If you’ve been crafting projects for a while, you’re probably familiar with Cricut machines. But have you ever wondered what older Cricut machines were like? You’d be surprised!
Older Cricut machines were nowhere as fast and functional as current models. They were also pretty bulky and heavy. Some were even made to decorate cakes!
In this guide, we’ll walk you through the history of Cricut machines, from the Original Cricut all the way to the Cricut Maker 3 and the Cricut Joy.
1. Original Cricut
The original Cricut didn’t even need a computer to run. It was pretty limited in terms of functionality since its cutting mat width was 6 inches and the maximum design dimensions you could create with it was 5.5 x 11 inches. Intricate cuts were almost impossible with this machine.
2. Cricut Create
The Cricut Create was a small improvement over the Original Cricut. They were almost the same size, but the design was different. It was the first machine to introduce an 8-way directional blade. The screen was better and easier to use, too.
3. Cricut Expression
The Cricut Expression marked the first major upgrade in Cricut’s line of crafting machines. It featured a large 12 x 24-inch cutting area and support for thicker materials. Smaller cuts were possible, too.
And while the Cricut Expression didn’t require a computer, the design software was significantly improved, and more crafters used it with this machine than the Original Cricut or the Cricut Create.
4. Cricut Expression 2
The Cricut Expression 2 had a couple of improvements over the Cricut Expression 1, but the design remained almost the same.
The newer version had a larger and faster display. It also included over 200 pre-loaded designs and more image editing options.
5. Cricut Imagine
The Cricut Imagine was the first Cricut machine that was capable of printing. At that time, Cricut partnered with HP to come up with special black and tri-color ink for this machine.
Nevertheless, the Imagine wasn’t really a hit, and Cricut discontinued it quicker than the older models to pave the way for newer, more advanced ones.
6. Cricut Mini
Unlike previous models, the Cricut Mini couldn’t be operated without a computer. It was much more compact and portable than models like the Expression 1 and 2, though its cutting width was smaller (8.5 inches).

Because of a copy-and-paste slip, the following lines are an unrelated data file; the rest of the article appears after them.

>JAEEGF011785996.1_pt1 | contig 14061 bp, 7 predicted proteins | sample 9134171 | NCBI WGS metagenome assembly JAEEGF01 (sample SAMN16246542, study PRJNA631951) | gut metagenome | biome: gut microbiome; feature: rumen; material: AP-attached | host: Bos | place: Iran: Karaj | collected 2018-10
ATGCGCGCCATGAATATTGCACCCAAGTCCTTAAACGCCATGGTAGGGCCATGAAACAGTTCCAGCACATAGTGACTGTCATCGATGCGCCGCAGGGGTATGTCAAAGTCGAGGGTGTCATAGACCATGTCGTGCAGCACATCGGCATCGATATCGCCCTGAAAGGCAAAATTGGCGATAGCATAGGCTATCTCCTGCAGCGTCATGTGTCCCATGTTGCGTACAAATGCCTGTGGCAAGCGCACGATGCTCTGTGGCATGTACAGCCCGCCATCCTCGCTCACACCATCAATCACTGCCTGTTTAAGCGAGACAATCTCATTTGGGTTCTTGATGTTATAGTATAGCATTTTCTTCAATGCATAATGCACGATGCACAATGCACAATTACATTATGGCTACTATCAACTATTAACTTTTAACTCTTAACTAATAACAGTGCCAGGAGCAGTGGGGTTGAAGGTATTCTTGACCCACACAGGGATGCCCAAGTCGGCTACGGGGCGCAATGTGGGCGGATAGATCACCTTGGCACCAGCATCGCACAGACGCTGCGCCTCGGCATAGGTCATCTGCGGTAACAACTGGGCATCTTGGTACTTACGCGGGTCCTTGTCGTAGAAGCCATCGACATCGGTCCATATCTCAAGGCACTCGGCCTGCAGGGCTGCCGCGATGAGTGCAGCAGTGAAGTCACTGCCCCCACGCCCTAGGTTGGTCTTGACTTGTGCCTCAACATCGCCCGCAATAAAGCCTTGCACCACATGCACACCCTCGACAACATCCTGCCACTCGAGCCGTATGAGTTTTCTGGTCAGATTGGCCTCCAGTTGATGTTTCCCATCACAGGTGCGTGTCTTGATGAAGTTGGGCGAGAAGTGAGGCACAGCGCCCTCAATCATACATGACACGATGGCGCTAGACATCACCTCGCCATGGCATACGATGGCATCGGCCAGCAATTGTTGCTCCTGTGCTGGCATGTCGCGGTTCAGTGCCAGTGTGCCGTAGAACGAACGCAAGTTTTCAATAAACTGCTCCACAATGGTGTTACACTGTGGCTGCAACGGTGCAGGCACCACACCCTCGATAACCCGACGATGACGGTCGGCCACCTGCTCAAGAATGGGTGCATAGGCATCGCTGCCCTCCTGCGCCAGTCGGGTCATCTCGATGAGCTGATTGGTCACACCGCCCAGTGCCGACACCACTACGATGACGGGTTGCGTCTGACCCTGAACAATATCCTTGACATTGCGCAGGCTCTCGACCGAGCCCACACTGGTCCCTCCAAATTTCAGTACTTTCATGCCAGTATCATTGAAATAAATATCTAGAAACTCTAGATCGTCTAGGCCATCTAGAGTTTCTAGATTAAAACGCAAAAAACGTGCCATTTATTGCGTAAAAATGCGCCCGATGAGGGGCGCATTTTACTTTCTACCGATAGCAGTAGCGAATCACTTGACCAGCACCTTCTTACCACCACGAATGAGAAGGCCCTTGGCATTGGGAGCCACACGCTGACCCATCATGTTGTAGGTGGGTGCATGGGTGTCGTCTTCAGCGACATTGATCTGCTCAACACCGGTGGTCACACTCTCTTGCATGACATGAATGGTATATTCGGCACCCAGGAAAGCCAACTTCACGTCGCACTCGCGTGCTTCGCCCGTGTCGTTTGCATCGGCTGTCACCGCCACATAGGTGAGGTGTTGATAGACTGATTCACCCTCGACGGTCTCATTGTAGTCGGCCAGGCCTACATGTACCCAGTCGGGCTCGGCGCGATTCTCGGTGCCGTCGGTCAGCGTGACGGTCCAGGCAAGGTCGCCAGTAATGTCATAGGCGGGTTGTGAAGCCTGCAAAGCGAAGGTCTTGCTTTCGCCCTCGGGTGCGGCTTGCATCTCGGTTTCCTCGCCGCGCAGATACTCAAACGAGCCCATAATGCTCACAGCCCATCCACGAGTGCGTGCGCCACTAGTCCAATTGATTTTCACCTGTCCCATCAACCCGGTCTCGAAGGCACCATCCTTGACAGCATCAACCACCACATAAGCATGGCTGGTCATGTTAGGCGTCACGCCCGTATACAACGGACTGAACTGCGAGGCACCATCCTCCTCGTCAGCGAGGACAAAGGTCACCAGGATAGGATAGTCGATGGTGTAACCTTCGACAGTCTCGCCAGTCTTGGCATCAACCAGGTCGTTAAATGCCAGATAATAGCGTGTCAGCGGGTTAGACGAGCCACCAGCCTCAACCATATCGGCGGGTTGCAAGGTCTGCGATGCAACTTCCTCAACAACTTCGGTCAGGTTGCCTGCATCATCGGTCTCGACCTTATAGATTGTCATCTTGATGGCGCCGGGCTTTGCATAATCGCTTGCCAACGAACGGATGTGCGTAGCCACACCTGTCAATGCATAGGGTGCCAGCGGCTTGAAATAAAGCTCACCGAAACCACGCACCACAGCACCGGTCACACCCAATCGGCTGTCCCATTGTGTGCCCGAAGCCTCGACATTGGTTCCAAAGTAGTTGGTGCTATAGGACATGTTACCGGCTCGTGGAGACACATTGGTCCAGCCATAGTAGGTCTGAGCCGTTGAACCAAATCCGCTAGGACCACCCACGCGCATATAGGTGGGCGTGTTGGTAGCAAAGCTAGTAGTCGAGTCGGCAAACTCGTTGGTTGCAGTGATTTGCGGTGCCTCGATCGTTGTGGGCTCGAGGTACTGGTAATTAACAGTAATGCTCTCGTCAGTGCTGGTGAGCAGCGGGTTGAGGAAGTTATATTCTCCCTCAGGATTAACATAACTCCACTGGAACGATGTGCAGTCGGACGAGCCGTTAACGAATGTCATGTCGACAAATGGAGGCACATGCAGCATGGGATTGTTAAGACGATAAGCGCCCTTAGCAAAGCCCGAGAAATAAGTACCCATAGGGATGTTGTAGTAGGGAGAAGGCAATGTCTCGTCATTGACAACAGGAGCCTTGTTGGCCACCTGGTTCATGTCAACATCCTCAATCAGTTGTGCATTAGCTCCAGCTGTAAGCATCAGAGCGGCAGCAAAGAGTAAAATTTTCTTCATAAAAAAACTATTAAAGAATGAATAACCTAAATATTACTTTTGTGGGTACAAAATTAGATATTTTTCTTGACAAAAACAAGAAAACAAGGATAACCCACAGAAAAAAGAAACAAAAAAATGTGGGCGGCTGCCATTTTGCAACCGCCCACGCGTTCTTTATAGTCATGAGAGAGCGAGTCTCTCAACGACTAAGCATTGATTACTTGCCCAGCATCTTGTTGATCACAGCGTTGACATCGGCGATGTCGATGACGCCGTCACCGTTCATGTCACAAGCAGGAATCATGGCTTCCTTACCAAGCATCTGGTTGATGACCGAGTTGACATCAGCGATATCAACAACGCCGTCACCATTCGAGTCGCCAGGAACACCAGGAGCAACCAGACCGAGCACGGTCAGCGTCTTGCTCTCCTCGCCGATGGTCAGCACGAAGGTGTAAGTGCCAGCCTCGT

7. Cricut Cake Machine
Cake? Yup, you read that right. Cricut actually designed the Cricut Cake machine to help users decorate cookies, cupcakes, and of course, cakes. You could use it to cut gum paste, frosting sheets, and fondant.
Nevertheless, the high price tag of this machine prevented it from gaining enough popularity.
8. Cricut Explore One
The Cricut Explore One was the first machine that flaunted a modern design that’s not that different from the current models. It had a storage compartment for extra tools like blades and pens. Not to mention, you could connect it via Bluetooth by hooking up a Bluetooth adapter.
This machine also gave users access to the Cricut Design Library which contains free fonts and SVGs, as well as design files.
9. Cricut Explore Air
The Cricut Explore Air is popular for being the first Cricut machine to sport a dual tool holder. It also had a very wide material support range that allowed users to work with more materials and get more creative with their projects.
It supported Bluetooth out of the box, and the SmartSet Dial allowed users to easily configure the machine’s settings and cutting parameters.
10. Cricut Explore Air 2
Nowadays, the Cricut Explore Air 2 is still quite popular, being a more affordable option than newer releases like the Explore 3. It’s 2x faster than its predecessor and comes in more color options.
At the time of its release, Cricut’s software matured significantly with the introduction of Cricut Design Space. The software was no longer browser-based, and it was much more powerful than how it was in the previous users.
11. Cricut Maker
The Cricut Maker is feature-packed with everything you need to create impressive craft projects. It’s one of the most popular machines among crafters today.
It’s a bit expensive, though, but guess what? Cricut’s newer blades are only compatible with this machine and its newer models, so if you’re serious about your crafts, it’s definitely worth considering.
12. Cricut Maker 3 and Cricut Explore 3
The Cricut Maker 3 and Explore 3 are vastly similar to their predecessors, with one primary difference: they can be used with Cricut’’s matless Smart Materials.
With Smart Materials, you can create larger projects in a single long cut, with a maximum length of 12 feet. It’s also worth noting that the Cricut Maker 3 is twice as fast as the original Cricut Maker.
13. The Cricut Joy
The Cricut Joy is considered the spiritual successor to the Cricut Mini. Similar to the older model, this machine is intended as a compact and portable option for crafters that are always on the go.
It’s at least 75% smaller than the Cricut Maker, but surprisingly, it could cut lengths of up to 20 feet, longer than all other machines.
You can use it to cut cards, vinyl decals, and other crafts.
So that was a quick overview of the history of Cricut machines and their types. Cricut machines have come a long way over the years, and we’re expected that the upcoming models will have many new tricks up their sleeves.